When the Swiss, Brussels-based choreographer Thomas Hauert (b.1967) started cie. ZOO 13 years ago he had a concept for a piece where dancers represented a shape moving in space. First he attached the dancers together with ropes to maintain their spatial relationship. When the exercise proved troublesome he placed stickers on the floor, each dancer representing a different color, and when one dancer moved, they all shifted to the next point to keep shape. As the company has grown, so has Hauert’s approach. Today there is no need to tie people up, postage stamp the studio floor, or play connect-the-dots. Hauert now works with improvisation-based performance methods and has developed an inimitable practice that he uses to teach workshops across Europe.
These methods were recently seen in Hauert’s Accords (2008), which returned to Kaai Theater (BE) where it was performed by seven dancers, including Hauert himself. The mix of pre-recoded and newly composed music played a crucial role in this specific work by virtue of how it organized time as well as in its direct relationship with movement. Both the originally-scored music and sound design in Accords was anything but traditional. Peter Van Hoesen’s craftsmanship as musician and sound technician were so refined that his transitions between pre-recorded tracks created a sound environment that seemed to move through space. In one section, an abstract sound, difficult to identify as anything other than noise, circled the audience through the surround-sound speaker system. With each lap through space the sound made it developed and became sharper and more identifiable. Toward the end of the sequence it sounded as if a cicada were circling the theater, reminding everyone in the house of how immense space was. In contemporary dance, especially improvised dance, dancers are working with a concept of space that is beyond the limits of what they can see and can’t see. In a broad stroke, the concept can include the volume of space inside the theater, what events are happening in the world at large or even include larger ideas about the atmosphere. Van Hoesen’s ghost of a cicada trenchantly illustrated this idea through sound design.
The movement format of Accords was a mix of sections: groups, solos and duets in which the dancers performed improvisational tasks and games, which at times appeared choreographed due to the punctual timing and skilled technique of Hauert’s dancers. The stage was set with long rectangular pieces of black cloth hung upstage like banners, which in coordination with the lighting threw geometric shapes across the stage. In one particularly dimly lit group section the light design was so well done that the stage surface appeared to be moving. Standard dance performance lighting is often designed to accent, reveal, refresh and inform the passing of time. Here, again, Accords offered more unorthodox modes of performance by virtue of how well Jan Van Gijsel’s light design and scenography created a false sense of reality. This piece had moments of mysticism while displaying dancers in a state of sincere trust and complex exploration of movement. Accords could easily be used as an example of how sound and atmosphere embody and affect contemporary dance performance.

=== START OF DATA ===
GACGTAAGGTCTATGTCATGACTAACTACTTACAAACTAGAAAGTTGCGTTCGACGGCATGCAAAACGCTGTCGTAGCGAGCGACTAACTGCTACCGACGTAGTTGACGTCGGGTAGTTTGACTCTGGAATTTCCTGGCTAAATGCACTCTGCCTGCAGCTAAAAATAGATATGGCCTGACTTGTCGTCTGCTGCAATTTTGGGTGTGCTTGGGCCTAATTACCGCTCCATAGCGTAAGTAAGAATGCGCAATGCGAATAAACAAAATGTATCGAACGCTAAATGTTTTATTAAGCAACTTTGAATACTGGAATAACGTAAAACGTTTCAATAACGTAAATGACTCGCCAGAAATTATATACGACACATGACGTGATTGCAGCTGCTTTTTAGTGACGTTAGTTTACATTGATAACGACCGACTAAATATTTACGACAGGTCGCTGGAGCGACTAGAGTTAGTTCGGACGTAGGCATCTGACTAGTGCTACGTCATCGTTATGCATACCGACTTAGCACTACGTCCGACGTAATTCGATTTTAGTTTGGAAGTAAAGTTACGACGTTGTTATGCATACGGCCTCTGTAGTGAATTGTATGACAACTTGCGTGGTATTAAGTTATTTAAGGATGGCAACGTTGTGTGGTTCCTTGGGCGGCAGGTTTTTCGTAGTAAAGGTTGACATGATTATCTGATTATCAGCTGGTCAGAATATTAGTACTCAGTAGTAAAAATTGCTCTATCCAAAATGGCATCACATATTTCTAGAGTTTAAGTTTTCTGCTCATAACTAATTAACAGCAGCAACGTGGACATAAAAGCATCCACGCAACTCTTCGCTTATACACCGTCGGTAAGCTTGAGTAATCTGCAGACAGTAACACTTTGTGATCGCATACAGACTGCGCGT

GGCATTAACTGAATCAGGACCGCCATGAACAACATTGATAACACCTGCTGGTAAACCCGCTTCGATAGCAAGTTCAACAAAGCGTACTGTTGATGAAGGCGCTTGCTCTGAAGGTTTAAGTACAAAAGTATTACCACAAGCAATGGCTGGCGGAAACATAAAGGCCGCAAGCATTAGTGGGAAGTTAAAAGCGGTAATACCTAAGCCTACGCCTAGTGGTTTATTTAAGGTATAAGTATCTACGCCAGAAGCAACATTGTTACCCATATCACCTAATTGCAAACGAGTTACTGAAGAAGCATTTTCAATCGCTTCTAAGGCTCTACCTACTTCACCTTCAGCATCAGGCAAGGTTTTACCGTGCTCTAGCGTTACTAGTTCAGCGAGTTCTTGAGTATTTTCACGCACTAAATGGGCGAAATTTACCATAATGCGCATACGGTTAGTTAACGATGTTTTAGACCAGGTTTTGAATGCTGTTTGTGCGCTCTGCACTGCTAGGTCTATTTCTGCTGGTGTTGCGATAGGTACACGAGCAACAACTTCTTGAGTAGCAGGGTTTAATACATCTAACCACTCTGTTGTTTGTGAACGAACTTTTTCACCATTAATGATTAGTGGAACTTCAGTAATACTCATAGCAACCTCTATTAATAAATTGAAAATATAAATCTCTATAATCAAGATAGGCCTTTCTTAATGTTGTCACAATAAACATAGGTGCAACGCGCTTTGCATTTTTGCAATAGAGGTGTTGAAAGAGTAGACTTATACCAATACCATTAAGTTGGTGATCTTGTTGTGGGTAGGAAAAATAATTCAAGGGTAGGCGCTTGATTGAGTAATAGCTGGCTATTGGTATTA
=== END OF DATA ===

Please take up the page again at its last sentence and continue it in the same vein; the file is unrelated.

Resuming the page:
From the perspective of movement, Accords was even more successful than these the aspects I have just mentioned because its creation happened in real time. Improvised dance performance can often keep a similar style throughout the evening, no dynamic shifts, change in course, or surprises. Accords addressed all three of these qualities with such precision that it was hard for spectators to keep pace. The speed in the group sections was akin to leaves in the wind, the mass of dancers unpredictably going into tailspins and then dropping weightless into suspension. The slower sections looked like a water ballet with each shoulder rotation revealing a new leader guiding the swim in a fresh direction. This kind of movement was liable to conjure up a host of images– birds flocking in flight, ducks in a row down a five-class rapid– but one of the things that makes Hauert so compelling is that imagery is not the origin of his movement philosophy. This style of improvisational dance was created from the physical body. Without being metaphorical or illustrative, Hauert’s work is elastic, flexible to stretch and react, contract and project. He is a dance revolutionary in this style of contemporary dance and has surrounded himself with a team of matched ingenuity.
How dance relates to time and space raises cyclones of theories, directives and physical practices. Artists involved in dance can only attempt at pushing the doors of cognitive thought open each time they close in regards to the unattainable goals related to the art. As society struggles with concepts of demystification in regards to faith vs. science, the search for inspiration in the unseen is a theme that identifies the human race. Originally a spiritual practice, today dance is one of the few unchanged arts where the importance of what is unseen is comparable to that with which is seen on stage. Audiences and performers are blessed to be in proximity with a work like Hauert’s Accords which continues to push the envelope of what we think we know about space and time as it relates to contemporary dance.